Consortium submits application to build Rovuma-Gauteng gas pipeline (Diário Económico)
An application to build a gas pipeline linking the Rovuma Basin off the coast of Mozambique and Gauteng in South Africa is due to be submitted to the Mozambican government today. The statement came on Thursday from the advisor to the board of directors of African Renaissance Pipeline Ltd, Kwasi Agbley, which plans to build and finance the 2600km pipeline. If approved, Agbley said the works would start in the next three months, with the first phase, from the Rovuma Basin to Maputo province, to be finished in 2025. The planned investment is around $6bn, which he said would come entirely from private investors, speaking at the Mozambique Gas Virtual Summit. The shareholders are state-owned oil and gas company ENH, Profin Consulting, Progas Investment and China Petroleum Pipeline Bureau International.
This project is related to general Alberto Chipande and Olivia Machel, daughter of former president Samora Machel. Another north-south pipeline project is sponsored by the investors in the Matola Gas Company, namely Gigajoule, and former president Joaquim Chissano — but their new project to build an LNG import terminal at Matola, with the support of Total, probably means that no ‘Rovuma to Maputo’ pipeline will ever be built.

Malawi and Mozambique sign memorandum for construction of railway line (Rádio Moçambique)
The governments of Malawi and Mozambique have signed a memorandum of understanding to build a new railway line connecting the district of Mutarara in Tete to Lilongwe, the capital of Malawi. Once in operation, the 44km line — which will cost $26m to build — will be able to handle more than 80m tonnes per year (mtpa) of cargo, transport minister Janfar Abdulai said during a press conference in Beira. Malawi currently receives more than 48mtpa of cargo from Mozambique’s ports of Beira and Nacala.
According to railway sources contacted by Zitamar, the project is a major rehabilitation of a section of the old Transzambezia Railways, which connects the town of Dona Ana in Mutarara, on the Sena line, to Vila Nova da Fronteira, and then Limbe in Malawi. This line was destroyed during the war with Renamo and never repaired. The rehabilitation was part of the talks between the new Malawian President and president Filipe Nyusy held last month in Songo. This line is a cheaper alternative for Malawi to access the sea via the port of Beira, compared with using the Nacala line. It seems the new Malawian President is prepared to face the fact that Mozambique will never allow it to use the Shire and Zambezi rivers to access the Indian Ocean.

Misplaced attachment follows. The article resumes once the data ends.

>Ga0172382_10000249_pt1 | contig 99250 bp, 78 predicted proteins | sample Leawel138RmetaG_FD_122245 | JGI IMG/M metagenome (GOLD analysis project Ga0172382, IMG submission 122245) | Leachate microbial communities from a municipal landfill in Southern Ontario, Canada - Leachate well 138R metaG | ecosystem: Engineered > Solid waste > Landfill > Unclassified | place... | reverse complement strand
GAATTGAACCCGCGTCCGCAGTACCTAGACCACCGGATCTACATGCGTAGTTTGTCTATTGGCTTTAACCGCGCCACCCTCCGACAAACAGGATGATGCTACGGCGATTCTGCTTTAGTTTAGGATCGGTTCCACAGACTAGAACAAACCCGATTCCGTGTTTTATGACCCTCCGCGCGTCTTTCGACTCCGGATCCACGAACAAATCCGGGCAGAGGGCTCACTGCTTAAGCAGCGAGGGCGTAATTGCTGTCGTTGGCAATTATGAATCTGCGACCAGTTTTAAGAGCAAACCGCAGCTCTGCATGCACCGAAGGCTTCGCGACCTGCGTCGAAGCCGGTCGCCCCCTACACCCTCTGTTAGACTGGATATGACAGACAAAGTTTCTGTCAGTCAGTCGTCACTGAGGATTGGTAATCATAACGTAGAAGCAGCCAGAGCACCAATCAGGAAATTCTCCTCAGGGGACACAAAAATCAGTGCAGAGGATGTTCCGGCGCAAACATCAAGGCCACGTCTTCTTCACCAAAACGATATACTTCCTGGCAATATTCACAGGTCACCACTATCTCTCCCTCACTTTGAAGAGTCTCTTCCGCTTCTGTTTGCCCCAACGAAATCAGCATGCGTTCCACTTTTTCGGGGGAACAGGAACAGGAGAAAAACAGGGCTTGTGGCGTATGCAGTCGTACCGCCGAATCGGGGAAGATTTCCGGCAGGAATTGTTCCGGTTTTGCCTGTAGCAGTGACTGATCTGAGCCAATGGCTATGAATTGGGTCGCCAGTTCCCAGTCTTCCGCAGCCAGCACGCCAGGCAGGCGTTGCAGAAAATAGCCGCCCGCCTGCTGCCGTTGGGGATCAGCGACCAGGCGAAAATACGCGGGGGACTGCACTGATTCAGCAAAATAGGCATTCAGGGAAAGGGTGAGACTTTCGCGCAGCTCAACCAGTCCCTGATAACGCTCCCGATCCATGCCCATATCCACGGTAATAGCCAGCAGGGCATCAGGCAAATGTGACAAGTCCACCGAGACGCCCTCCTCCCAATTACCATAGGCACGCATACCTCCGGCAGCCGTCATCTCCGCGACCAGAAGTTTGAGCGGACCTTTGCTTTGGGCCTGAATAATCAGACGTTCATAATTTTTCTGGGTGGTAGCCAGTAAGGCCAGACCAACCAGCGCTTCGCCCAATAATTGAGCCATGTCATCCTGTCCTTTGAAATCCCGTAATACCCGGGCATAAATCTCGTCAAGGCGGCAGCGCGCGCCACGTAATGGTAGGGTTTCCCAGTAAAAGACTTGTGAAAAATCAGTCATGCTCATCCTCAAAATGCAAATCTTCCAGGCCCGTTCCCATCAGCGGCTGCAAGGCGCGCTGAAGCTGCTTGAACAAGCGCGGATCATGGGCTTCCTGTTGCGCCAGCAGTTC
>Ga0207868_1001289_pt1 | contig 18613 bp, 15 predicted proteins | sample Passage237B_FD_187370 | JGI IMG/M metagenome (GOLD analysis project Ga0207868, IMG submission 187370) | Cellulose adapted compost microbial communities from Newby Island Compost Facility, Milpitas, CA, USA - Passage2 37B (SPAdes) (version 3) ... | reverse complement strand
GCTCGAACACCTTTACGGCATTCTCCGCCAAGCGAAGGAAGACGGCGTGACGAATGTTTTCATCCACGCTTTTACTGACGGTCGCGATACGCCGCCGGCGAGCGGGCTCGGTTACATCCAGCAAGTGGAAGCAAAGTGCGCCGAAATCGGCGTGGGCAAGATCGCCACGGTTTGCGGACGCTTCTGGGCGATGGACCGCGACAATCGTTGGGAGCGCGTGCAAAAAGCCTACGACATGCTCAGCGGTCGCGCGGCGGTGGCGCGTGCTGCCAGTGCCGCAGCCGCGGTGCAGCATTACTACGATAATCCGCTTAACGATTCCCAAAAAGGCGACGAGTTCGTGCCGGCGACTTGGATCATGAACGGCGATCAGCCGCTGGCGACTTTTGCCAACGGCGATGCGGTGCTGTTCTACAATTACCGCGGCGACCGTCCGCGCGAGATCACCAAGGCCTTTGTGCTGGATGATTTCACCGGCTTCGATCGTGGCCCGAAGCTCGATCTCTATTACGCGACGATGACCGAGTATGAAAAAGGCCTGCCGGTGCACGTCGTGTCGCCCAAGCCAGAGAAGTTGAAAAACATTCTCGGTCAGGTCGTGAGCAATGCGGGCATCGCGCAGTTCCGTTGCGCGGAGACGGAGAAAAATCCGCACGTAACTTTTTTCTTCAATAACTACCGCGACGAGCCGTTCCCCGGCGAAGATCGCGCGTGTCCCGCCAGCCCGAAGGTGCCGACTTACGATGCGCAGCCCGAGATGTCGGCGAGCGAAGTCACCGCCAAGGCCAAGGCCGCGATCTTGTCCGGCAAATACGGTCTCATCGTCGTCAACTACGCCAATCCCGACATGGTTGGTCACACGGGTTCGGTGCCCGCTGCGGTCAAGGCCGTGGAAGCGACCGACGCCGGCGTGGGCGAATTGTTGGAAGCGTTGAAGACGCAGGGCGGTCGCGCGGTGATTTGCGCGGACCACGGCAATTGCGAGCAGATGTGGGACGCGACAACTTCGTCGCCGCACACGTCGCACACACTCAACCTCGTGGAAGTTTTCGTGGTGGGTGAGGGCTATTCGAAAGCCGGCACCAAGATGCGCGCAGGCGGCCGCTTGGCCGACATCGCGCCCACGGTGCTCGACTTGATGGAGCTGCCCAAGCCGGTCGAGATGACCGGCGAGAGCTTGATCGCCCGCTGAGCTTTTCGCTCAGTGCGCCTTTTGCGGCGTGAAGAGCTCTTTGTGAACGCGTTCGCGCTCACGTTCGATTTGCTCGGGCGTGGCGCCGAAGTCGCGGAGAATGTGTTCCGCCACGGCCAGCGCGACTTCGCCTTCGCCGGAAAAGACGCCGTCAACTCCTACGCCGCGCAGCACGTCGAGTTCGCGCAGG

President’s brother Albino Nyusi dies (Rádio Moçambique)
Albino Nyusi, administrator of the Quirimbas National Park in Cabo Delgado and brother of President Filipe Nyusi, died on Friday in Maputo city. He had been ill [the illness was not reported]. The wake will take place today in Pemba city and the burial in Montepuez district tomorrow.
Unofficial sources told Zitamar he died of a respiratory disease, possibly covid-19.

Company Announcements

  • Pathfinder Minerals published financial results for the six months ending 30 June, including a loss of £228,000 ($295,000) and cash and cash equivalents of £271,000. Chairman Dennis Edmonds said in a statement that the board was reviewing a new strategy to seek the return of the company’s mining licences in Mozambique, and that it would update shareholders imminently (see here)
  • The Ministry of the Economy and Finance said that it held a seminar with the Ministry of Health to discuss the setting up of a commission to manage covid-19 prevention and control measures within the ministry (see here). The ministry also published an information note about the debt service suspension initiative reached with the Paris Club of foreign country creditors (see here)
  • Mitsui reported financial results for the six months to 30 September, including earnings of -¥26.7bn (-$255m) at its Nacala Logistics rail and port business in Mozambique, a fall of ¥27.1bn year-on-year. Mitsui continued to report a loss on its share in the Area 1 liquefied natural gas project owing to a deferred tax asset (see here)
  • The US Embassy in Maputo said that the US government had provided a $300,000 grant to support the consultation process for the creation of a Mozambican sovereign wealth fund. The money, from the Department of State’s tax transparency fund, will be used by a programme run by the NGO N’weti. A joint statement from the embassy and N’weti said that they hoped all Mozambicans could have a say in how the fund was structured. N’weti, in consortium with other NGOs, intends to begin consultations in November
    N’weti and its founder, Denise Namburete, have been the most influential civil society voice in pushing for transparency over the ‘hidden debts’, when N’weti held the rotating chair of the Budget Monetary Forum
  • The OPEC Fund for International Development said it had approved a $50m loan to “help boost energy access in Mozambique” (see here)